Howard replaced his clubmate, Fenton in last year’s Leinster final. Twelve months later and between them the Raheny duo accounted for seven of the 17 balls that were caught overhead and cleanly from kick-outs in the Super 8s maiden weekend. Howard alone made up just under a quarter of them, showing that the art of high fielding is alive and well (and clearly being practised) in Dublin’s squad.
This weekend in Omagh, Tyrone will do well to hold Dublin’s middle eight to a similar aerial output. Against Meath, Cavan and Roscommon they were outfielded for a combined nine clean catches to just one.
Howard was in midfield on last year’s Dublin U-21 Leinster and All-Ireland-winning team, scoring 0-1 in the final against Galway. A year earlier he was in the half-back line when Mayo edged them in the semi-final. He was a substitute on the minor team who won Leinster in 2014, and a year later he was centre back when Kildare knocked them out in the provincial semi-final.
Gavin, like Pat Gilroy did with Flynn, has identified the need to mix physicality and intensity with the speed and exuberance that his squad has in abundance. Howard is hungry to improve, hungry to win primary possession, hungry to impact upon the game, hungry for work, and with excellent basic skills and game intelligence.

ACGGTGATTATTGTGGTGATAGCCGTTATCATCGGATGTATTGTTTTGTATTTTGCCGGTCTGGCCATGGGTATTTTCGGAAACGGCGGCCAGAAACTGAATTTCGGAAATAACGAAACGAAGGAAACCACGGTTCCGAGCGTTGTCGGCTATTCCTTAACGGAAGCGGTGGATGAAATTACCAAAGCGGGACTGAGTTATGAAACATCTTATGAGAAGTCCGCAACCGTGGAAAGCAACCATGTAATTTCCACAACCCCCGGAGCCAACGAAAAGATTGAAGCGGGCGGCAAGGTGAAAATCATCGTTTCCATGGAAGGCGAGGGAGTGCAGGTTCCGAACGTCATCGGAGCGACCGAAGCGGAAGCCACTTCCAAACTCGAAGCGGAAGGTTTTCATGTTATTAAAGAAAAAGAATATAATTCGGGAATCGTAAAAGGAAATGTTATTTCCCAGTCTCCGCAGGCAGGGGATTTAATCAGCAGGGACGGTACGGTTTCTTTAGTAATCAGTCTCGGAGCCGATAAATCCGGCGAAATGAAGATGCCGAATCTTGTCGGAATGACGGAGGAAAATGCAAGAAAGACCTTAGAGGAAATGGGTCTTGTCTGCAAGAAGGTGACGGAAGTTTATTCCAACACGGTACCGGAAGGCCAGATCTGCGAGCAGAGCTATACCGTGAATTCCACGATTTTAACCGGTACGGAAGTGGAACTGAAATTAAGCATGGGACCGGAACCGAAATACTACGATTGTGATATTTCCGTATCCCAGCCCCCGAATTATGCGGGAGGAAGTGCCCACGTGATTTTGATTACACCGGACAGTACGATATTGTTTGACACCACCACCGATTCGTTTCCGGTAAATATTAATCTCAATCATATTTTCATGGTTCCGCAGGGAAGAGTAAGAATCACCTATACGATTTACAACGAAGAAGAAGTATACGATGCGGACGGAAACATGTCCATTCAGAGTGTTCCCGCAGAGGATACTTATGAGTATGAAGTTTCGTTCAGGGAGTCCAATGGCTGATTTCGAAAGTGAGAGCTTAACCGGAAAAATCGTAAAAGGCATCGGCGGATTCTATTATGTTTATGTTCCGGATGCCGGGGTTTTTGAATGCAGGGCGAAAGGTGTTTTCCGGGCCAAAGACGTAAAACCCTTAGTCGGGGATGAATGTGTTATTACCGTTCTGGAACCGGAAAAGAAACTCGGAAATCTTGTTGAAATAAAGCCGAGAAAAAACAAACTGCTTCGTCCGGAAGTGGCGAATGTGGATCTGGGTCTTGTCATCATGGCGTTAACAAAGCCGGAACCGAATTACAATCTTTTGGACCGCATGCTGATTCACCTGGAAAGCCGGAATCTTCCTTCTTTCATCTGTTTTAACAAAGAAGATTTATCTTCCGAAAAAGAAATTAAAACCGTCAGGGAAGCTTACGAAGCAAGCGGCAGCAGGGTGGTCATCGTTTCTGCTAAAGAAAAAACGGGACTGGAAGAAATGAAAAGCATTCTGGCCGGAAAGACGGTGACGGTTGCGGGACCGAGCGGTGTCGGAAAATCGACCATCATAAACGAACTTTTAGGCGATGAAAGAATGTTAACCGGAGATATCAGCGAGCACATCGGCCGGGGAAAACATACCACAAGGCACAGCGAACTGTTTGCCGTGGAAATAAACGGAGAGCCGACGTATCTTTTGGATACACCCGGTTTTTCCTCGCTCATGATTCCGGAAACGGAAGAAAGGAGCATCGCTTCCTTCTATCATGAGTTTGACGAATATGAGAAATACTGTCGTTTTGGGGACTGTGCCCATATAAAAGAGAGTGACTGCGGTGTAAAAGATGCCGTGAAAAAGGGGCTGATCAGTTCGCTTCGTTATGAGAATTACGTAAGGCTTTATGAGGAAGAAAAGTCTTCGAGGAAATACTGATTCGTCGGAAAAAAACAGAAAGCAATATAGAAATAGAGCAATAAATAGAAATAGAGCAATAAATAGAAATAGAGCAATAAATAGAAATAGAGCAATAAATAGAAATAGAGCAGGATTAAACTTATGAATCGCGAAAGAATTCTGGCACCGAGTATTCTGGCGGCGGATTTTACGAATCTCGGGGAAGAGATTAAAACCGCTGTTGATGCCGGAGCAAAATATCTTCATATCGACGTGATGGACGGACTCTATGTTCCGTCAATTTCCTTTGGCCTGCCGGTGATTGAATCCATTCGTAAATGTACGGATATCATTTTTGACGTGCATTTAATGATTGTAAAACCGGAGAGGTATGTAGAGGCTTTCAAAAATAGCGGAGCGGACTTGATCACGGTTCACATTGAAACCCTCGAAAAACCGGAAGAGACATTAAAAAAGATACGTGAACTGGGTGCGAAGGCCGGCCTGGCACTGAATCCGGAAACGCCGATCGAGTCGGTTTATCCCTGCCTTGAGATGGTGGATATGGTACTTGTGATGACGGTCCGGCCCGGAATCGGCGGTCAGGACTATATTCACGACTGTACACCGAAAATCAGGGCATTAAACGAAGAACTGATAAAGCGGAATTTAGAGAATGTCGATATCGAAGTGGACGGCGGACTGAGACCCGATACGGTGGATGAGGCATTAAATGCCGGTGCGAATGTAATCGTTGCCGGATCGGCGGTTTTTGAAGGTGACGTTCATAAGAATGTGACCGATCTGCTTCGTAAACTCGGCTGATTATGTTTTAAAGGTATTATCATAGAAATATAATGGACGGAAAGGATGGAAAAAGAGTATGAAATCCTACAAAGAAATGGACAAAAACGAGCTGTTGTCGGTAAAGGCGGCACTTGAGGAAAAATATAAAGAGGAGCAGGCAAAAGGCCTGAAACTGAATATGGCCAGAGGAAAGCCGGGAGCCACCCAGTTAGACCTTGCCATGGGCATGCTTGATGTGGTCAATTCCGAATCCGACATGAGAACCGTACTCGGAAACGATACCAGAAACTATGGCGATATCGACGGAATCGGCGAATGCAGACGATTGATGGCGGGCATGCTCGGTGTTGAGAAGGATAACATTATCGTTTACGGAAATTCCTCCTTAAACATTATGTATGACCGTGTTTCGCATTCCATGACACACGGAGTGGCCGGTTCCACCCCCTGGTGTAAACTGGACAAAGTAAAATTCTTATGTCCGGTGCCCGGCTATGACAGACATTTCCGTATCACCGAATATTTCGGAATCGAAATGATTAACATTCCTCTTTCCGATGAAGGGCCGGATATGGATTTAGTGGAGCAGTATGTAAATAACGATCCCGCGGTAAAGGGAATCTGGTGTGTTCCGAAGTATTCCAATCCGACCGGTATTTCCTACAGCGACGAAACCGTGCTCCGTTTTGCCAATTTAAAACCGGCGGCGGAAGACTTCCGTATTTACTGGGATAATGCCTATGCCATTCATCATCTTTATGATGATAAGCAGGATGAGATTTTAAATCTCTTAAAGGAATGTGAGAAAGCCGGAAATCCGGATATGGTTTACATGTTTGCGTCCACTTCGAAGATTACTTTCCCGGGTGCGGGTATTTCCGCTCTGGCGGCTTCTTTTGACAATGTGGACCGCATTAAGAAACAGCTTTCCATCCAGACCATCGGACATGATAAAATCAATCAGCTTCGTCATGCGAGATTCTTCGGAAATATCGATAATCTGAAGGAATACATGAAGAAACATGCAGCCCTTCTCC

In the 2013 and 2014 campaigns Paul Flynn started and finished in 100 per cent of Dublin’s matches, he scored 3-28 in 22 games from 2011 to 2014. Beyond that though he set the tone physically, and has consistently been the man to catch, score, tackle or win the breaking ball whenever Dublin need it most. The 56 minutes he played in last year’s All-Ireland final is the least he has featured in any of Dublin’s five winning finals since 2011.
If the reception to his first point last Sunday is anything to go by, Dublin fans are clinging on to the last few years of their Mr Dependable. In Brian Howard though, they have a player who has already shown he is worthy of comparison.